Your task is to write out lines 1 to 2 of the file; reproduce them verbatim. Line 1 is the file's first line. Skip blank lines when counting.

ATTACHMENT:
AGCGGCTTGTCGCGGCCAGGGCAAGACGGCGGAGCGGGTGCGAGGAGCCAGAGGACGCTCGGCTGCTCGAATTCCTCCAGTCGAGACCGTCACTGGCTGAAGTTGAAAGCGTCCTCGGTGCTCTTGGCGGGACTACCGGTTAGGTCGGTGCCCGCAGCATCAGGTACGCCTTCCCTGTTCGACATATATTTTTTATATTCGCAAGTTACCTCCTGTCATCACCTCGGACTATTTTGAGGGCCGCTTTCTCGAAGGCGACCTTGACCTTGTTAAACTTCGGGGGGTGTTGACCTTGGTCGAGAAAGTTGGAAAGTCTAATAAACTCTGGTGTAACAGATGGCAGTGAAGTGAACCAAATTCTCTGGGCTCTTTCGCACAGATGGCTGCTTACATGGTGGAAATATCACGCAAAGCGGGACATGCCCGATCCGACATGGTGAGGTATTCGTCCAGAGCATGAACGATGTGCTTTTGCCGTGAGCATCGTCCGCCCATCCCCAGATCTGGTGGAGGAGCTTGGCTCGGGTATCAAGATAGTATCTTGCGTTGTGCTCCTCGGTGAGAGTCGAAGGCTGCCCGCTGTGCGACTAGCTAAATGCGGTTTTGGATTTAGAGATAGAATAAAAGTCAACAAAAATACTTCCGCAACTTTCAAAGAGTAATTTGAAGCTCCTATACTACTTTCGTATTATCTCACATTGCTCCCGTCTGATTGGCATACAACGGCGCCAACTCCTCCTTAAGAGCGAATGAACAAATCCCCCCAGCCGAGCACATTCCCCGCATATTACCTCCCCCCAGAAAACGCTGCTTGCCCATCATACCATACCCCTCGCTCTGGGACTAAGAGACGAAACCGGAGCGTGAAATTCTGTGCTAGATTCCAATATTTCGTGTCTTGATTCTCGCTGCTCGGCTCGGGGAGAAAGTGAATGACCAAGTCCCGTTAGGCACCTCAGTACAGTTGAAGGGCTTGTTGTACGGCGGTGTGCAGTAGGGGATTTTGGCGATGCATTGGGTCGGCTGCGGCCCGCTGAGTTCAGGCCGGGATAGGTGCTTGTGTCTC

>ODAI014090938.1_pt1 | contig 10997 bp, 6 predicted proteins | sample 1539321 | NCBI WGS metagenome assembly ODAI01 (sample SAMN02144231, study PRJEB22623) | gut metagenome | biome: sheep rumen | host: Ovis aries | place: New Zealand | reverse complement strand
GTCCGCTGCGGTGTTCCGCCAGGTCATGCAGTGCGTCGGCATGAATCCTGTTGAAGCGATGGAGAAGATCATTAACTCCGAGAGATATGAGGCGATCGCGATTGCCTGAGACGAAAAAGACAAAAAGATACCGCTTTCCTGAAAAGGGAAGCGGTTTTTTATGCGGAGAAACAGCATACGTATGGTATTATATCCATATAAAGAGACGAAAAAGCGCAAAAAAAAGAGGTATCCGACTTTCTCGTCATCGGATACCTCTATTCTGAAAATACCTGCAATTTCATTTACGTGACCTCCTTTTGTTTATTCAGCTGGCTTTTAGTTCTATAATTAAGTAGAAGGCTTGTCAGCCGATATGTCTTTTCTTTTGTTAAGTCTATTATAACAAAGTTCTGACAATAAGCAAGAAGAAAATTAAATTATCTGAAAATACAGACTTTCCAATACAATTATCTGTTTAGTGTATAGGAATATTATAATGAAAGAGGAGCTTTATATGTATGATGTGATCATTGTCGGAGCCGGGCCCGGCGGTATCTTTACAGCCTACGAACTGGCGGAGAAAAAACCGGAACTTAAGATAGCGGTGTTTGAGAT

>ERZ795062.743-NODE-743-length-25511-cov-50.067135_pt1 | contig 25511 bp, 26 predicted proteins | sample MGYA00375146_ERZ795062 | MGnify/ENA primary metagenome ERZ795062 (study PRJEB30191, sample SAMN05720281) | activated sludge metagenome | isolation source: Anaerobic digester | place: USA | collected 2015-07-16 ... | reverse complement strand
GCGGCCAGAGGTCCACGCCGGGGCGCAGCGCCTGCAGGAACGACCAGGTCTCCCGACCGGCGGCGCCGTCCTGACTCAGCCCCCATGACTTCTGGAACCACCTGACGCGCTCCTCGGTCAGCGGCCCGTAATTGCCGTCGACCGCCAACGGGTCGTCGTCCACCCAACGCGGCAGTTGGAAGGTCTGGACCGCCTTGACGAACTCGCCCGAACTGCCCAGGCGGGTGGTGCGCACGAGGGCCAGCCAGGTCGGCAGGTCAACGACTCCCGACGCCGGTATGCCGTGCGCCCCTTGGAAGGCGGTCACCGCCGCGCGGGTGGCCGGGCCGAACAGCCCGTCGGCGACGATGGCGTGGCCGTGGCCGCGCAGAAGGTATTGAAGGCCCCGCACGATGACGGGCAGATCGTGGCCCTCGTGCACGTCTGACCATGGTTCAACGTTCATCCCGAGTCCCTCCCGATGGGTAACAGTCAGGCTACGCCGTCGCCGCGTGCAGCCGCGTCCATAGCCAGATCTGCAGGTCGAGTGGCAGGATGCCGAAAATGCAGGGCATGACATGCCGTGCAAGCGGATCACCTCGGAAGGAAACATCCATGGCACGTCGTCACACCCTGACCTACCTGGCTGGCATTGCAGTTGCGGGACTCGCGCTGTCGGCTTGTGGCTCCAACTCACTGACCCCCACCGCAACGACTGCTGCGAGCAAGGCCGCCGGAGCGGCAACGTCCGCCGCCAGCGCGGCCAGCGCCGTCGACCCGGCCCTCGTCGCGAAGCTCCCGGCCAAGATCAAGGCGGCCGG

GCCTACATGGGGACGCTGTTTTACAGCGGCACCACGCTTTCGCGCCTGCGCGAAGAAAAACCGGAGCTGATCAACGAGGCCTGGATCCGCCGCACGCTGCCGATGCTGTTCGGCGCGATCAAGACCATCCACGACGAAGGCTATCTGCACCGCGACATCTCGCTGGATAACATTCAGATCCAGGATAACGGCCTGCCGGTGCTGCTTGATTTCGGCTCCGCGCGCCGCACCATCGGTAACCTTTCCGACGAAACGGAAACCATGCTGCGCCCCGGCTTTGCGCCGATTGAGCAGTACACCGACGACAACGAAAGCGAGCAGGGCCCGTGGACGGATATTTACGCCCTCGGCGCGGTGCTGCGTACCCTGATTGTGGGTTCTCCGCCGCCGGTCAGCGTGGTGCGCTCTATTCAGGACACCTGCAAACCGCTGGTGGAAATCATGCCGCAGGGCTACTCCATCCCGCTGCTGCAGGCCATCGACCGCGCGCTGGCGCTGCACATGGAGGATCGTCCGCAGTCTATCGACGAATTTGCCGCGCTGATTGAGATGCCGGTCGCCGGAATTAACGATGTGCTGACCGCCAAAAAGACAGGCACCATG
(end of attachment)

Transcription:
AGCGGCTTGTCGCGGCCAGGGCAAGACGGCGGAGCGGGTGCGAGGAGCCAGAGGACGCTCGGCTGCTCGAATTCCTCCAGTCGAGACCGTCACTGGCTGAAGTTGAAAGCGTCCTCGGTGCTCTTGGCGGGACTACCGGTTAGGTCGGTGCCCGCAGCATCAGGTACGCCTTCCCTGTTCGACATATATTTTTTATATTCGCAAGTTACCTCCTGTCATCACCTCGGACTATTTTGAGGGCCGCTTTCTCGAAGGCGACCTTGACCTTGTTAAACTTCGGGGGGTGTTGACCTTGGTCGAGAAAGTTGGAAAGTCTAATAAACTCTGGTGTAACAGATGGCAGTGAAGTGAACCAAATTCTCTGGGCTCTTTCGCACAGATGGCTGCTTACATGGTGGAAATATCACGCAAAGCGGGACATGCCCGATCCGACATGGTGAGGTATTCGTCCAGAGCATGAACGATGTGCTTTTGCCGTGAGCATCGTCCGCCCATCCCCAGATCTGGTGGAGGAGCTTGGCTCGGGTATCAAGATAGTATCTTGCGTTGTGCTCCTCGGTGAGAGTCGAAGGCTGCCCGCTGTGCGACTAGCTAAATGCGGTTTTGGATTTAGAGATAGAATAAAAGTCAACAAAAATACTTCCGCAACTTTCAAAGAGTAATTTGAAGCTCCTATACTACTTTCGTATTATCTCACATTGCTCCCGTCTGATTGGCATACAACGGCGCCAACTCCTCCTTAAGAGCGAATGAACAAATCCCCCCAGCCGAGCACATTCCCCGCATATTACCTCCCCCCAGAAAACGCTGCTTGCCCATCATACCATACCCCTCGCTCTGGGACTAAGAGACGAAACCGGAGCGTGAAATTCTGTGCTAGATTCCAATATTTCGTGTCTTGATTCTCGCTGCTCGGCTCGGGGAGAAAGTGAATGACCAAGTCCCGTTAGGCACCTCAGTACAGTTGAAGGGCTTGTTGTACGGCGGTGTGCAGTAGGGGATTTTGGCGATGCATTGGGTCGGCTGCGGCCCGCTGAGTTCAGGCCGGGATAGGTGCTTGTGTCTC

>ODAI014090938.1_pt1 | contig 10997 bp, 6 predicted proteins | sample 1539321 | NCBI WGS metagenome assembly ODAI01 (sample SAMN02144231, study PRJEB22623) | gut metagenome | biome: sheep rumen | host: Ovis aries | place: New Zealand | reverse complement strand